Follow us on:






Without a doubt, TITANIC was the popular and sentimental favorite with audiences and the Motion Picture Academy for the 1997-98 movie season. However, I have to give credit where credit is due. As a film, L.A. CONFIDENTIAL ($25) topped TITANIC with a superior story and better acting. Where TITANIC fed its audience’s heart with its emotional story, L.A. CONFIDENTIAL fed its audience’s head with its twisting and turning tale that kept them guessing. Based upon the novel by James Ellroy, L.A. CONFIDENTIAL is the story of police corruption set against a backdrop of glamour and sleaze in 1950’s Los Angeles. In Ellroy’s novel, fact and fiction merged, giving the characters in the book their own "reality."

The film version of L.A. CONFIDENTIAL brilliantly adapts the essentials of the novel to produce a film with manageable running time, while maintaining the heart and soul of Ellroy’s characters. The plot follows the investigation into the death of a disgraced cop, whose body was found at the scene of a bungled restaurant hold-up. Since a former cop was victim of the crime, the police department makes it a top priority to catch the killers. Things fall into place rather quickly with the lead investigator arresting three very guilty looking suspects. Somehow, the suspects manage to escape from jail, but are then killed in a second arrest attempt. The deaths of the three suspects put an official closure on the case; but in the world of L.A. CONFIDENTIAL, things seldom tie up into neat little packages. There are some loose ends that lead three cops (of dubious backgrounds) into a deadly labyrinthine conspiracy involving a number of highly placed individuals.

L.A. CONFIDENTIAL is tightly directed by Curtis Hanson and features rich performances from its marvelous ensemble cast. Kevin Spacey is slick and smooth as detective Jack Vincennes, a man who has been seduced by the glamour of Hollywood and living for his sweet gig as a technical advisor to a popular television cop show. Russell Crowe shows amazing depth as detective Bud White, a brutal cop whose weakness for women in distress may be his only hope of salvation. Guy Pearce delivers the film’s most intriguing performance as detective Ed Exley, an ambitious and opportunistic cop who soon discovers that his "principles" won’t help him in the real world. James Cromwell has appeared in so many recent films that he has become the most popular character actors working today. In the role of police captain Dudley Smith, Cromwell delivers another top-notch and highly memorable performance. Kim Basinger’s Oscar winning performance as call girl Lynn Bracken is simply fabulous. Basinger brings a depth of feeling to the role that demonstrates that her talents are sorely wasted in most of her other films. Finally, there is Danny DeVito who adds just the right combination of malice and humor to the role of sleazy tabloid journalist Sid Hudgeons.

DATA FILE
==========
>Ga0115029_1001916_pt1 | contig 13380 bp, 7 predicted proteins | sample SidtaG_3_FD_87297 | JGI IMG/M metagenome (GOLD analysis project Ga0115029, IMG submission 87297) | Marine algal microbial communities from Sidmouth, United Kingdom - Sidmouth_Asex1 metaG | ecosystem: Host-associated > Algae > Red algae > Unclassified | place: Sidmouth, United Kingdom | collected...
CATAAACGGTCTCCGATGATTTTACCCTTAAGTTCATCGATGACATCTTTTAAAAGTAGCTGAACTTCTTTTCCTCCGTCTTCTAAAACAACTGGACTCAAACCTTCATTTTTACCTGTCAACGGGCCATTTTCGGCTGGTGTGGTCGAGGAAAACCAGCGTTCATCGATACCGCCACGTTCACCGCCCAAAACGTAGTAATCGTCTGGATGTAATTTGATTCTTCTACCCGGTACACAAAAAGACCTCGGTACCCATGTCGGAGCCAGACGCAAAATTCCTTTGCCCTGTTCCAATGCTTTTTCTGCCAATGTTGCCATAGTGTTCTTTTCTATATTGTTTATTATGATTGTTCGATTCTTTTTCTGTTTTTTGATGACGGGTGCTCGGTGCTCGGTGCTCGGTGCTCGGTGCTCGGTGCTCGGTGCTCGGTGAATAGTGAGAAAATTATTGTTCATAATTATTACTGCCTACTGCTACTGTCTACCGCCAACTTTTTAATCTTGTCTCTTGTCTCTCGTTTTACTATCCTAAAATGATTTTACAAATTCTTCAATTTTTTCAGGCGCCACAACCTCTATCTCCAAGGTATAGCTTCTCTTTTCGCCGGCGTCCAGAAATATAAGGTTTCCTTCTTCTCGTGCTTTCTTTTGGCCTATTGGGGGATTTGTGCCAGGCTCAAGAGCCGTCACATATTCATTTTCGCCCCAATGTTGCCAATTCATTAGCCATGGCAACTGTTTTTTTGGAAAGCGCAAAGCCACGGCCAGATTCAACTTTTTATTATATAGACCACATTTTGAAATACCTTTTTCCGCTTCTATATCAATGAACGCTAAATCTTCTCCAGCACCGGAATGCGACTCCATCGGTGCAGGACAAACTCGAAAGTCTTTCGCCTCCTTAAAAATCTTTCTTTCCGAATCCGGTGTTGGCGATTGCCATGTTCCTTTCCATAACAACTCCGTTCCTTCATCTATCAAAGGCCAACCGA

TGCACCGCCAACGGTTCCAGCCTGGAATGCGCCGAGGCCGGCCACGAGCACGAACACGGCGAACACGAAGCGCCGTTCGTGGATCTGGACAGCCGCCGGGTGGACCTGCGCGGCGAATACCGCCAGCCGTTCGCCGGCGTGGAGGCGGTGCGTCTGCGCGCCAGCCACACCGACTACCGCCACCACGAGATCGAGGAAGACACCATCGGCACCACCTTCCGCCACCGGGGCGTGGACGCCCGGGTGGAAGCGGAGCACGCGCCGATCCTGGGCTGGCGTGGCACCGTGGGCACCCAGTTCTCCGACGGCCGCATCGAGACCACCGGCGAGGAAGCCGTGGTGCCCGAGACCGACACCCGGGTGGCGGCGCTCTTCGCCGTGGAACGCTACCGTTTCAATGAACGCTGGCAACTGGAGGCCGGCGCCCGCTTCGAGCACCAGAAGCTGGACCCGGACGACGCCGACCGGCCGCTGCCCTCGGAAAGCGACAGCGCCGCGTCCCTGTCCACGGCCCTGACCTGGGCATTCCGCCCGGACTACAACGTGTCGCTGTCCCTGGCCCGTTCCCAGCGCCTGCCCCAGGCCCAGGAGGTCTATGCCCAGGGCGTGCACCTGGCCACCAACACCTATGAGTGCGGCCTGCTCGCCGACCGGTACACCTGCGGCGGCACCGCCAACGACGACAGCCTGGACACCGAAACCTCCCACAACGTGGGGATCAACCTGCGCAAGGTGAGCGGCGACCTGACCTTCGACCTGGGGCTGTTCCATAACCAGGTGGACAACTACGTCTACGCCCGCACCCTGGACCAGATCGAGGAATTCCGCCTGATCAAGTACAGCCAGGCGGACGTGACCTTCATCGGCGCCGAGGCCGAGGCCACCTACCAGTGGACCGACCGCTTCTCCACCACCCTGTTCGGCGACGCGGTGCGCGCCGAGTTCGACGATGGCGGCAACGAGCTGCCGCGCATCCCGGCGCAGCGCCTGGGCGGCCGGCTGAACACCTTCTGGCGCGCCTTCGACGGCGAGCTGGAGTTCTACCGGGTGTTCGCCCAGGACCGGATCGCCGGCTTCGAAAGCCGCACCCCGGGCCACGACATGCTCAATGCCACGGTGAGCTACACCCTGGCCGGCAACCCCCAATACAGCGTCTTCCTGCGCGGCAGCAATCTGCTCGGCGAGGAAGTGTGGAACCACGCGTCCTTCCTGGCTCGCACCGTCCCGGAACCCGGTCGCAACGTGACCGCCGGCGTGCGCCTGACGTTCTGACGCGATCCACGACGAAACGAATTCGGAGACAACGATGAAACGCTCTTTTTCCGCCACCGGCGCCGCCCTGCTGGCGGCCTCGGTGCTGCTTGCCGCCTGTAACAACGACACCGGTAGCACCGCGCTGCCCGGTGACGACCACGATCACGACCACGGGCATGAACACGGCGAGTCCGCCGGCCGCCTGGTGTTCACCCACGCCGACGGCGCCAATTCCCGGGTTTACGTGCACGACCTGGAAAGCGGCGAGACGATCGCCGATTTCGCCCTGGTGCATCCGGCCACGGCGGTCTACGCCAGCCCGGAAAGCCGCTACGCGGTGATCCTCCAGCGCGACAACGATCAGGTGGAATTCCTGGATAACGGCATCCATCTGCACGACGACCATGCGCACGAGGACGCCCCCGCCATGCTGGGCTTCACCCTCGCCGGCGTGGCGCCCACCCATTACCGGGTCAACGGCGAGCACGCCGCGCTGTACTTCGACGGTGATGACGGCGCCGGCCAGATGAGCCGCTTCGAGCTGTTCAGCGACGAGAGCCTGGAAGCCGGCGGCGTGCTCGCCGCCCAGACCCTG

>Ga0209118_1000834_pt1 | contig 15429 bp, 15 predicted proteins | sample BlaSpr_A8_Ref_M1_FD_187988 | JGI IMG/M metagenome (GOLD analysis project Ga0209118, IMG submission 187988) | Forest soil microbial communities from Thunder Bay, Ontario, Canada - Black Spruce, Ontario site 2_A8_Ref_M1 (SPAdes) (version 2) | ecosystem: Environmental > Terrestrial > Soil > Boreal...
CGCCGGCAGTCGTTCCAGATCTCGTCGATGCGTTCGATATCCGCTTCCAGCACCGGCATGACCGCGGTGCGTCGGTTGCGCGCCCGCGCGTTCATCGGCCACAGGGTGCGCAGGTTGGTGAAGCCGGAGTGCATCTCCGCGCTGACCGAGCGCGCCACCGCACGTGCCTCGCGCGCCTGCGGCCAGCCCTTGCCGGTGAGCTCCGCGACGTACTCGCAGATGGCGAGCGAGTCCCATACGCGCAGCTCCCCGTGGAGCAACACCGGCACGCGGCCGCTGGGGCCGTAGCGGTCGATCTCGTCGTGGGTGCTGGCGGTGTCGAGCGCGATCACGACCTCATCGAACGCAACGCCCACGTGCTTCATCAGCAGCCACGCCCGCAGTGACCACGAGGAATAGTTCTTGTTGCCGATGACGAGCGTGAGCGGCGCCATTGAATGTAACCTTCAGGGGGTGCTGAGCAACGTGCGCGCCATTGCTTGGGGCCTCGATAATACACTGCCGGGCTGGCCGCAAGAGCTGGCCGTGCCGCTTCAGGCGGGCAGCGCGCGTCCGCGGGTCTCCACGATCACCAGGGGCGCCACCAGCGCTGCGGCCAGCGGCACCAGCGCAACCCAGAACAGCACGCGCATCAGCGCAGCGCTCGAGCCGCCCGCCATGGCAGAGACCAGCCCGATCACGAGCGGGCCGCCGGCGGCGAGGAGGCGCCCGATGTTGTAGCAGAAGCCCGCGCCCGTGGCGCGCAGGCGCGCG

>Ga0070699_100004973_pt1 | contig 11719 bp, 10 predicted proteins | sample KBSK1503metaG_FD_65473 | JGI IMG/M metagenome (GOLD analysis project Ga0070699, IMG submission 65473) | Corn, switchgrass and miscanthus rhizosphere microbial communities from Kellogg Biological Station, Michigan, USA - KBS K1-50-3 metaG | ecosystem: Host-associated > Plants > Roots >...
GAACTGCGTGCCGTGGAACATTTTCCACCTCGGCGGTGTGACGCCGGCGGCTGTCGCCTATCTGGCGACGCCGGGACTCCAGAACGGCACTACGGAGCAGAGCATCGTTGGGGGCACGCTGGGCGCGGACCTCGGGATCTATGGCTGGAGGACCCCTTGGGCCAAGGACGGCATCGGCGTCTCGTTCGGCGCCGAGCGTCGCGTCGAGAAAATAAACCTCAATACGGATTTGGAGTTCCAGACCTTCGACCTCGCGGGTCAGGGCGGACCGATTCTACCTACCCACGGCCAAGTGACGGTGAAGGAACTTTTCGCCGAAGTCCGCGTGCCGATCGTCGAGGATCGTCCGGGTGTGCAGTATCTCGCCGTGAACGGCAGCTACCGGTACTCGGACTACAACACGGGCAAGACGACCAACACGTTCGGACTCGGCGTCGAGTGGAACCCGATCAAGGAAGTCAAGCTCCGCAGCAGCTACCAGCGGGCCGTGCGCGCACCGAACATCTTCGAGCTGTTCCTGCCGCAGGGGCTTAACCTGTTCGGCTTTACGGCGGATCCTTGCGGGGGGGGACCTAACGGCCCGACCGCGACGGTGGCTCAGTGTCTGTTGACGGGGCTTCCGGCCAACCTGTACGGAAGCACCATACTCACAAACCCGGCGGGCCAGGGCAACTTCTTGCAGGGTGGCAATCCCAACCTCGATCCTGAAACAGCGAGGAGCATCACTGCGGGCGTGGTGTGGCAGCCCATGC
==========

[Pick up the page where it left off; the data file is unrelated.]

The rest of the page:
Warner Home Video offers L.A. CONFIDENTIAL on DVD in an anamorphic enhanced wide screen presentation that is simply stunning. The Letterboxed transfer restores most of the film’s 2.35:1 theatrical aspect ratio, with only the slightest bit of information being lost from the extreme edges of the screen. Dante Spinotti’s glorious cinematography is reproduced with amazing clarity and depth. Colors appear natural, yet saturation is excellent with a total lack of video noise in the hot colors. Digital compression artifacts were difficult to discern on this DVD.

The Dolby Digital 5.1 channel soundtrack has a very interesting mix. Much of L.A. CONFIDENTIAL is presented in a tight monaural which emulates the film’s early 1950’s setting, but some of the film’s larger moments explode out from every one of the discrete channels totally overwhelming and enveloping the viewer. Other soundtrack options include a French Dolby Digital 5.1 channel track as well as Jerry Goldsmith’s brilliant, smoky score presented in an isolated Dolby Digital 5.1 channel track. Subtitles are available in English, French and Spanish. This deluxe DVD deploys dual layer technology to handle the film’s extended running time as well as supplemental features.

The supplements are available through the DVD’s very cool menus. Two entertaining and informative documentary featurettes have been included on the DVD. Interviews with the cast and filmmakers are interwoven into "Off The Record", while Curtis Hanson’s "Photo Pitch" covers the director’s personal vision for the film. "The L.A. Of L.A. Confidential" interactive map takes the viewer into the realm of the film, presenting background on the 1950’s Hollywood locations depicted in the film. Other supplements include theatrical trailers, television spots, production notes and cast and crew biographies/filmographies.

If you love cinema, you’ll want to own L.A. CONFIDENTIAL. Even if you are only interested in well-produced DVDs, you’ll want to own L.A. CONFIDENTIAL. Either way, L.A. CONFIDENTIAL gets the highest recommendation I can give.


L.A. Confidential



DVD reviews are Copyright 1998 THE CINEMA LASER and may not be copied or reprinted without the written consent of the publisher.
THE CINEMA LASER is written, edited and published by Derek M. Germano.



Add to My Yahoo!  Add to Google  RSS Feed & Share Links